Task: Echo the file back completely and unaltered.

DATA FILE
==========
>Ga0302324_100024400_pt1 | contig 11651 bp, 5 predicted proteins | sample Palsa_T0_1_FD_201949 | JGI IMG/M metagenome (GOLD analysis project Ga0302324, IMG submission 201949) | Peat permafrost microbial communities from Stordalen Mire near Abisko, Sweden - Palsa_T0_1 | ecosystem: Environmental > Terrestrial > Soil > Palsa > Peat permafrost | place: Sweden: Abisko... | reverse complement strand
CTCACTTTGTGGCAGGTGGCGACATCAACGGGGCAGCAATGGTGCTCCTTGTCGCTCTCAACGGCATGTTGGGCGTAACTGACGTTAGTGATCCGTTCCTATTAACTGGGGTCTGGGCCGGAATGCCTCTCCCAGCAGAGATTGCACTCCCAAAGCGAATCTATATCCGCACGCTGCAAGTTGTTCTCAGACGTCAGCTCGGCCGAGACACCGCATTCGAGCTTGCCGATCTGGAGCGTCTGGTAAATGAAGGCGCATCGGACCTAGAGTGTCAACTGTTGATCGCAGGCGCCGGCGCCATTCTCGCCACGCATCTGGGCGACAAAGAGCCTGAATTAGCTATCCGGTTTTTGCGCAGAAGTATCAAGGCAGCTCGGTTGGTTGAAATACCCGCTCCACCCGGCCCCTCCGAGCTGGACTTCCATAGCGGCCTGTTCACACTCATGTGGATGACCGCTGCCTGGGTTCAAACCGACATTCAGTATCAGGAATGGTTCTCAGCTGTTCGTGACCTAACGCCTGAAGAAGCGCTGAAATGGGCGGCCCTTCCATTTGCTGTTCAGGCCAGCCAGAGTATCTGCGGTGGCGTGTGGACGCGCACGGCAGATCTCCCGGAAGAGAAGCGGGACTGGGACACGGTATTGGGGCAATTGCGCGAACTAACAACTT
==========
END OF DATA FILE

>Ga0302324_100024400_pt1 | contig 11651 bp, 5 predicted proteins | sample Palsa_T0_1_FD_201949 | JGI IMG/M metagenome (GOLD analysis project Ga0302324, IMG submission 201949) | Peat permafrost microbial communities from Stordalen Mire near Abisko, Sweden - Palsa_T0_1 | ecosystem: Environmental > Terrestrial > Soil > Palsa > Peat permafrost | place: Sweden: Abisko... | reverse complement strand
CTCACTTTGTGGCAGGTGGCGACATCAACGGGGCAGCAATGGTGCTCCTTGTCGCTCTCAACGGCATGTTGGGCGTAACTGACGTTAGTGATCCGTTCCTATTAACTGGGGTCTGGGCCGGAATGCCTCTCCCAGCAGAGATTGCACTCCCAAAGCGAATCTATATCCGCACGCTGCAAGTTGTTCTCAGACGTCAGCTCGGCCGAGACACCGCATTCGAGCTTGCCGATCTGGAGCGTCTGGTAAATGAAGGCGCATCGGACCTAGAGTGTCAACTGTTGATCGCAGGCGCCGGCGCCATTCTCGCCACGCATCTGGGCGACAAAGAGCCTGAATTAGCTATCCGGTTTTTGCGCAGAAGTATCAAGGCAGCTCGGTTGGTTGAAATACCCGCTCCACCCGGCCCCTCCGAGCTGGACTTCCATAGCGGCCTGTTCACACTCATGTGGATGACCGCTGCCTGGGTTCAAACCGACATTCAGTATCAGGAATGGTTCTCAGCTGTTCGTGACCTAACGCCTGAAGAAGCGCTGAAATGGGCGGCCCTTCCATTTGCTGTTCAGGCCAGCCAGAGTATCTGCGGTGGCGTGTGGACGCGCACGGCAGATCTCCCGGAAGAGAAGCGGGACTGGGACACGGTATTGGGGCAATTGCGCGAACTAACAACTT